The smaller you can make a gun, the more likely you’ll have it with you. Just like a CCW pistol, a .380 in your pocket beats a double stack .45 in your safe. A take down .22 is easily carried on any outing, or stashed away somewhere useful. I use to be a big Marlin Papoose fan for this purpose. But in my nature, I always pick my things apart for how they could be better(guns, gear, cars, motorcycles, ATV’s). Nothing I own is ever good enough to avoid this scrutiny. The Marlin was the best off the shelf rifle for my needs but short comings left me wanting more. Main problem is still really big even taken apart. Too long to fit in a normal sized backpack, poor trigger design, lower capacity mags, no aftermarket support. So rather than beat my head against the wall fixing all the things I didn’t like about the Marlin, it was less work to just make the superior 10/22 a take down.Smaller, Lighter, Faster, Stronger. Those four words were the hub of the design intent on the take down project but really applicable to any great firearm.
Now that Ruger has come out with their own 10/22 take down rifle, what makes the AGP kit better than the Ruger factory rifle?
Ruger’s factory take down has been great for our sales as it got people thinking they wanted a take down 10/22. My guess is once they start looking into it further they come across ours and prefer it. Ours having the folding stock, shorter threaded match grade barrel, handguard options, superior return to zero, storage compartment in stock. A customer can use our folding stock on the Ruger factory take down with a little modification.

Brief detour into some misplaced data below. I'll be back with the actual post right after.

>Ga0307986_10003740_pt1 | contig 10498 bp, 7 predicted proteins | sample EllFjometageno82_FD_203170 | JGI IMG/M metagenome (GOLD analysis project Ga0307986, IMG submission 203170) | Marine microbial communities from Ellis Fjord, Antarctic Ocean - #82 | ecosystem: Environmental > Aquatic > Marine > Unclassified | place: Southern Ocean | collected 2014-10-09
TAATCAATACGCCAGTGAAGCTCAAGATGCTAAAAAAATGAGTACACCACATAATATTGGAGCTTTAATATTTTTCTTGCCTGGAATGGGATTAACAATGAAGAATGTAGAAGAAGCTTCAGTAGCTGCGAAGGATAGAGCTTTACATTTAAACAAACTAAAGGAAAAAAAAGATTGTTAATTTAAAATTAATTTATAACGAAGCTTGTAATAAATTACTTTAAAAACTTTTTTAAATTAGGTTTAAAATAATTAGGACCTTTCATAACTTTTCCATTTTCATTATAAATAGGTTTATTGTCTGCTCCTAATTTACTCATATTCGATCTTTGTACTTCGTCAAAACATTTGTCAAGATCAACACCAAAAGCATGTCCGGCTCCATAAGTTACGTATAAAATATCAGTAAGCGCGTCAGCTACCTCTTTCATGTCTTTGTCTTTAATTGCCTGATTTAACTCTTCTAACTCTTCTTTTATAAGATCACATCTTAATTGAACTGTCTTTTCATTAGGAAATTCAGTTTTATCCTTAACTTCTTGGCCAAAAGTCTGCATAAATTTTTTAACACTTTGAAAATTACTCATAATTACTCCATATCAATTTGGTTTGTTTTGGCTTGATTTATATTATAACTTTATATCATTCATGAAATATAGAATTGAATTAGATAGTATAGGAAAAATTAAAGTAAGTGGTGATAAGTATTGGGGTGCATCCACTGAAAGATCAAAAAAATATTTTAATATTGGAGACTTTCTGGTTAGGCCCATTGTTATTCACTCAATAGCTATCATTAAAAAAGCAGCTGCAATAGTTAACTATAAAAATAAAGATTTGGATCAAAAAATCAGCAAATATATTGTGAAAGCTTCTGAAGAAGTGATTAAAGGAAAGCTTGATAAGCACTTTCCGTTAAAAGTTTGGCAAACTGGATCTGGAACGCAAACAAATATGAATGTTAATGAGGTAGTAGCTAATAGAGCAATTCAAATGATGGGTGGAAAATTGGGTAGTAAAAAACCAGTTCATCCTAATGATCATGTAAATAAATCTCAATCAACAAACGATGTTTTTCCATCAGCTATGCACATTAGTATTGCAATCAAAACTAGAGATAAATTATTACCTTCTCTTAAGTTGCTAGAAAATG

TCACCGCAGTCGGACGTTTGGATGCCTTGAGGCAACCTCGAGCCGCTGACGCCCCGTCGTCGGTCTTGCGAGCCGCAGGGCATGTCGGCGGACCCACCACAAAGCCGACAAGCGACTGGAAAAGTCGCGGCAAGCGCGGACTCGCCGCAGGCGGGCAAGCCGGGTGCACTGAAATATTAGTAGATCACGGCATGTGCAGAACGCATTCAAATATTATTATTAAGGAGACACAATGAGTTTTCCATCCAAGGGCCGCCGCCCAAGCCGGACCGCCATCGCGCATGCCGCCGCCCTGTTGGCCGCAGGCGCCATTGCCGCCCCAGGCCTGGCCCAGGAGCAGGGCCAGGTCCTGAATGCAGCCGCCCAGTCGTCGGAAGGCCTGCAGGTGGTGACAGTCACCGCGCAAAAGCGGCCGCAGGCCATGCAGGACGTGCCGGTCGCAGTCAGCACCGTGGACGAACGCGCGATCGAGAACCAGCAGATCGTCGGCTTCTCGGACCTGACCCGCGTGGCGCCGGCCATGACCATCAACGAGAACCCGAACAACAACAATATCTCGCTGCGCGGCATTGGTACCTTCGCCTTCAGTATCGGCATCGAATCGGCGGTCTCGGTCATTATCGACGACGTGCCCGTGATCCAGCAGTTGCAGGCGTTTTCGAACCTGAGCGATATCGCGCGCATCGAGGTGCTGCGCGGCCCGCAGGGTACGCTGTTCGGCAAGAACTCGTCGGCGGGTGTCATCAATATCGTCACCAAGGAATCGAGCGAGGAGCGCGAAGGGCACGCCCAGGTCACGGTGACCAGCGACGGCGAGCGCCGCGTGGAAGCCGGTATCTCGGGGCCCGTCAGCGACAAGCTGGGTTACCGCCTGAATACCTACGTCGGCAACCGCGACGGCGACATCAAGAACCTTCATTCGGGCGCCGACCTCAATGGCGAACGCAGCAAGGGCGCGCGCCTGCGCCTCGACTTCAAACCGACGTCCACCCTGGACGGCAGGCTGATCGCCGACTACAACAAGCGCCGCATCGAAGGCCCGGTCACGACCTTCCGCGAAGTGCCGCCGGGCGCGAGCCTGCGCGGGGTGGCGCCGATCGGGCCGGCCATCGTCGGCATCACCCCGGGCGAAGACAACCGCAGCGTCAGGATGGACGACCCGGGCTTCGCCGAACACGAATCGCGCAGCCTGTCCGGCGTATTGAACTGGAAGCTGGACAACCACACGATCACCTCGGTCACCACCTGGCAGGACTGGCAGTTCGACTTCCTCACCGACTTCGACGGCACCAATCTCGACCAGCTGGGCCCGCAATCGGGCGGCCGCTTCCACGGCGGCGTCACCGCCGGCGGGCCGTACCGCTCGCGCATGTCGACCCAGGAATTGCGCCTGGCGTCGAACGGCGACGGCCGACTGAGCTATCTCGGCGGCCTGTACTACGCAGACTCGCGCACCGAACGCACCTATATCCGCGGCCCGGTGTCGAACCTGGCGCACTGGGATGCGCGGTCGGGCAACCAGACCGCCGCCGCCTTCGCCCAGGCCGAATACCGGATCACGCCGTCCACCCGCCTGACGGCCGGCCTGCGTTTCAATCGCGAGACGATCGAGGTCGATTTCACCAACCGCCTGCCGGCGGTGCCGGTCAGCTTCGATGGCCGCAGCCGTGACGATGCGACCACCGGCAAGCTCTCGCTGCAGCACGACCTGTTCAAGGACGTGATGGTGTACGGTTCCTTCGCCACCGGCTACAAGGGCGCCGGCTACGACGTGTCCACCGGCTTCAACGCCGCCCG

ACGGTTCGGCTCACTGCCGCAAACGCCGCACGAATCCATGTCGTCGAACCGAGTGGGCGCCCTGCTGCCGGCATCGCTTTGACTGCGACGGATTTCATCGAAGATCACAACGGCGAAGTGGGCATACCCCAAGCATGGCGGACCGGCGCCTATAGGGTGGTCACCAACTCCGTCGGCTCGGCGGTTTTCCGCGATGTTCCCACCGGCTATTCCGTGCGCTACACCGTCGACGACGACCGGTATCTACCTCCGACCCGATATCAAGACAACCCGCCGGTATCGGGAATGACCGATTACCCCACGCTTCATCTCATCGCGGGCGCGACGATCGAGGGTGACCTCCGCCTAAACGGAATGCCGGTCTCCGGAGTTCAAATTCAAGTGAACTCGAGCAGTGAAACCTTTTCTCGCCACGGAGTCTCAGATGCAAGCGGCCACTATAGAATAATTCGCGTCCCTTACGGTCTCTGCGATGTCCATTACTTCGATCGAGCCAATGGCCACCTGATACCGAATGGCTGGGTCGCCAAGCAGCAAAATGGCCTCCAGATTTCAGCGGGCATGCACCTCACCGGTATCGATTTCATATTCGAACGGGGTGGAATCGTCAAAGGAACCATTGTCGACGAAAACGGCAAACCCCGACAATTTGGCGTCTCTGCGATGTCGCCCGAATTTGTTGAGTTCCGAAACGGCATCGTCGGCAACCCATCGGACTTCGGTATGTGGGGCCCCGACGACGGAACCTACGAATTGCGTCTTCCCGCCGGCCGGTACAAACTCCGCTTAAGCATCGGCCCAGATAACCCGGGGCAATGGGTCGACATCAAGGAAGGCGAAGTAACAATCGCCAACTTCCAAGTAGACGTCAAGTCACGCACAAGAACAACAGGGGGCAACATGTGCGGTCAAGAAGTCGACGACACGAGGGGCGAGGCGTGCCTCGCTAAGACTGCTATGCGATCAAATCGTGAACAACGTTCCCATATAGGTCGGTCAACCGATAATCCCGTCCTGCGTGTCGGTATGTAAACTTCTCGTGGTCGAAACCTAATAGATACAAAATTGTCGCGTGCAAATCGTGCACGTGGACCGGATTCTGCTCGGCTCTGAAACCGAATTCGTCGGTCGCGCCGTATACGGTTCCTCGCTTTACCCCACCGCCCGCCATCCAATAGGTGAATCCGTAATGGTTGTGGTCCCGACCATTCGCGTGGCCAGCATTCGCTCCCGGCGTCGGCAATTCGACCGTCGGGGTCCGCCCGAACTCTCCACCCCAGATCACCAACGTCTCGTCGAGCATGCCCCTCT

(AGP has started offering a specific kit for the Ruger factory 10/22 take down rifle since this interview)
We understand some fitting may be required on the 10/22 reciever for the quck take down adapter to be installed. Is this something the end user should be concerned about, how easy is it to do?
It’s very minor but when installing our barrel adaptor into the receiver you should look out for things that will keep it from seating all the way down. A build up of paint in the inside corner or burrs at the very front edge where the factory v-block goes over.
You’re offering an enhanced extractor for the 10/22, how is it superior to the factory extractor?
We EDM a hardened tool steel extractor for the 10/22 and use a dual spring to tension it. We build these into all of our complete rifles. This keeps the gun running longer as it gets more dirty. While we’re on the subject of reliability, it’s pretty simple.1. Junk mags- use factory mags, those BX-25 need cleaned and lubed.2. Ammo- CCI mini mags run cleaner3. Oil the gun- especially on the guide rod4. Clean the gun
How is the barrel you are offering superior to a factory barrel?
Our barrels are drilled straighter, match grade blanks to begin with. Machined with a Bentz dimension chamber and trued up to make OD perfectly concentric to the bore. All our barrels are threaded 1/2-28 concentric to be bore with a machined in flange so your suppressor seats up perfectly square. The factory barrel retention system is a ‘V’ shaped block that hooks on the bottom of the barrel and the more you tighten down the v-block, the more the barrel droops. Our retention system squares the barrel up as you tighten it, by design pressing evenly all the way around the barrel’s flange.
While other manufacturers might make all their own accessories for a handguard system themselves your tubular handguard is compatible with Magpul’s MOE accessories. How do you feel this kind of compatibility improves the function and consumer appeal of your products?
Magpul makes good stuff and I like parts interchangeability in my gear. In this case we are able to use Magpul’s MOE rail segment by just making our own locking plate for it to screw into. We only want to reinvent the wheel when we have to.
What’s next for AGP Arms?
More 10/22 parts and options.